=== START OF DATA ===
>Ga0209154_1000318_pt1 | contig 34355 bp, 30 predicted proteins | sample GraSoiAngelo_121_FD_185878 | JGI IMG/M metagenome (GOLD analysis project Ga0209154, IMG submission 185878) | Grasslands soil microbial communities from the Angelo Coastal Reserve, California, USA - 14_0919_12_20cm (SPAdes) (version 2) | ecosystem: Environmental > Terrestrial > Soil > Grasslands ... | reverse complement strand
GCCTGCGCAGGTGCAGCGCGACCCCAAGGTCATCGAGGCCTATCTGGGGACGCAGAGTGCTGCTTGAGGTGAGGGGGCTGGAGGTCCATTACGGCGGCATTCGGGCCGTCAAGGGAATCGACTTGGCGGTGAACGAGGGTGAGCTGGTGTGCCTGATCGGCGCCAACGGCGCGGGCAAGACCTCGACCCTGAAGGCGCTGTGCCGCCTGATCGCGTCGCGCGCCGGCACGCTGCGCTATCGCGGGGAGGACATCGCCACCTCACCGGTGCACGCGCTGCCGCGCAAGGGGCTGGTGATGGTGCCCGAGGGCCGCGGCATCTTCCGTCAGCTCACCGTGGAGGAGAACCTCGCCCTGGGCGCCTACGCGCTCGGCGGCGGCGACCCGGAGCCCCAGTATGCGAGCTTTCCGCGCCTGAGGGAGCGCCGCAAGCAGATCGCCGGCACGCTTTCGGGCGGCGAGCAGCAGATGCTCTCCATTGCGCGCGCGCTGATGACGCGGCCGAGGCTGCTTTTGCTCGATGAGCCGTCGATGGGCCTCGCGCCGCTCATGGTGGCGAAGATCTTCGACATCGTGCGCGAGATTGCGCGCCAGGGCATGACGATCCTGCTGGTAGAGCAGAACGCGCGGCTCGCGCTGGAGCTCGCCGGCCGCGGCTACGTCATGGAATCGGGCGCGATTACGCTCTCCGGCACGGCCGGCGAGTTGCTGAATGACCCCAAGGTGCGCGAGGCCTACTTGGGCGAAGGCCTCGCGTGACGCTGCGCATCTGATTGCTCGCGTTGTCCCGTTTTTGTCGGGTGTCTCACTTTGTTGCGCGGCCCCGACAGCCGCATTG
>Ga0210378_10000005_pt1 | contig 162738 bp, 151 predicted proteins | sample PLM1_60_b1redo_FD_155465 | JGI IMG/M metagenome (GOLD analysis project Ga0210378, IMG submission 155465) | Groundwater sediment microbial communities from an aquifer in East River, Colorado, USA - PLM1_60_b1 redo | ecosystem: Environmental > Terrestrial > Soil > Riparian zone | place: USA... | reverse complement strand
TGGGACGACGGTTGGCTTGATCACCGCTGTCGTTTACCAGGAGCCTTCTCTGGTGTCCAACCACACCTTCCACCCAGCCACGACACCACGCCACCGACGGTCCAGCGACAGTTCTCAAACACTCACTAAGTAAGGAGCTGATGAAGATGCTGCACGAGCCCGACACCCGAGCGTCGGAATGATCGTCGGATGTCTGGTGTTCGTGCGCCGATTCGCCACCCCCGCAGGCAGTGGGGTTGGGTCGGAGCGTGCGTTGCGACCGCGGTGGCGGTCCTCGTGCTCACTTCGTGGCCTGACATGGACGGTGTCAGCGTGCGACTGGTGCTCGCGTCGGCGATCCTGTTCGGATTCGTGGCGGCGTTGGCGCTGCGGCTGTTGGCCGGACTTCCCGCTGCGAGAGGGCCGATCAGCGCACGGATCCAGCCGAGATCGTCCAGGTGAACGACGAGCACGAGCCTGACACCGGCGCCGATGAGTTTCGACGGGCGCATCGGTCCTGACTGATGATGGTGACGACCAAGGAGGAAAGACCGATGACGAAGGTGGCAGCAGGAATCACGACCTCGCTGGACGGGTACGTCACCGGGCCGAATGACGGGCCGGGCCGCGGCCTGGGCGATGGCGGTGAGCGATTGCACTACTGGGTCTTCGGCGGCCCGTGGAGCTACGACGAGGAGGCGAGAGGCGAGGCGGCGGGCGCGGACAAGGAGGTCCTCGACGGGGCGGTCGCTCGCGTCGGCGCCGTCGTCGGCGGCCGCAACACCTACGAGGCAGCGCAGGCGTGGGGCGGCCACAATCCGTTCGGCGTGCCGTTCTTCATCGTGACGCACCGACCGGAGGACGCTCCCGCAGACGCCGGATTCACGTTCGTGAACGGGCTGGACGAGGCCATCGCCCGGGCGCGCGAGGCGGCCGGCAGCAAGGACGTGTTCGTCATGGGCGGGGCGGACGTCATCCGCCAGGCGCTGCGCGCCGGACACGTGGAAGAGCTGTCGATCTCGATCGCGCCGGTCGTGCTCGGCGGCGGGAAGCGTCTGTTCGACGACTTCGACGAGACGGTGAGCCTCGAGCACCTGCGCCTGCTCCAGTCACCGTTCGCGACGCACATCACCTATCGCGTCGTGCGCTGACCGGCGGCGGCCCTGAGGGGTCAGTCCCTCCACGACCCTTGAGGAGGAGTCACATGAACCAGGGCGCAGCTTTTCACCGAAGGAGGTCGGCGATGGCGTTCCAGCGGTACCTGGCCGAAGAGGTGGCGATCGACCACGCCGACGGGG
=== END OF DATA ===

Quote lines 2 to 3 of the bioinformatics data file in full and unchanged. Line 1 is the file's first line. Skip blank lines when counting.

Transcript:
GCCTGCGCAGGTGCAGCGCGACCCCAAGGTCATCGAGGCCTATCTGGGGACGCAGAGTGCTGCTTGAGGTGAGGGGGCTGGAGGTCCATTACGGCGGCATTCGGGCCGTCAAGGGAATCGACTTGGCGGTGAACGAGGGTGAGCTGGTGTGCCTGATCGGCGCCAACGGCGCGGGCAAGACCTCGACCCTGAAGGCGCTGTGCCGCCTGATCGCGTCGCGCGCCGGCACGCTGCGCTATCGCGGGGAGGACATCGCCACCTCACCGGTGCACGCGCTGCCGCGCAAGGGGCTGGTGATGGTGCCCGAGGGCCGCGGCATCTTCCGTCAGCTCACCGTGGAGGAGAACCTCGCCCTGGGCGCCTACGCGCTCGGCGGCGGCGACCCGGAGCCCCAGTATGCGAGCTTTCCGCGCCTGAGGGAGCGCCGCAAGCAGATCGCCGGCACGCTTTCGGGCGGCGAGCAGCAGATGCTCTCCATTGCGCGCGCGCTGATGACGCGGCCGAGGCTGCTTTTGCTCGATGAGCCGTCGATGGGCCTCGCGCCGCTCATGGTGGCGAAGATCTTCGACATCGTGCGCGAGATTGCGCGCCAGGGCATGACGATCCTGCTGGTAGAGCAGAACGCGCGGCTCGCGCTGGAGCTCGCCGGCCGCGGCTACGTCATGGAATCGGGCGCGATTACGCTCTCCGGCACGGCCGGCGAGTTGCTGAATGACCCCAAGGTGCGCGAGGCCTACTTGGGCGAAGGCCTCGCGTGACGCTGCGCATCTGATTGCTCGCGTTGTCCCGTTTTTGTCGGGTGTCTCACTTTGTTGCGCGGCCCCGACAGCCGCATTG
>Ga0210378_10000005_pt1 | contig 162738 bp, 151 predicted proteins | sample PLM1_60_b1redo_FD_155465 | JGI IMG/M metagenome (GOLD analysis project Ga0210378, IMG submission 155465) | Groundwater sediment microbial communities from an aquifer in East River, Colorado, USA - PLM1_60_b1 redo | ecosystem: Environmental > Terrestrial > Soil > Riparian zone | place: USA... | reverse complement strand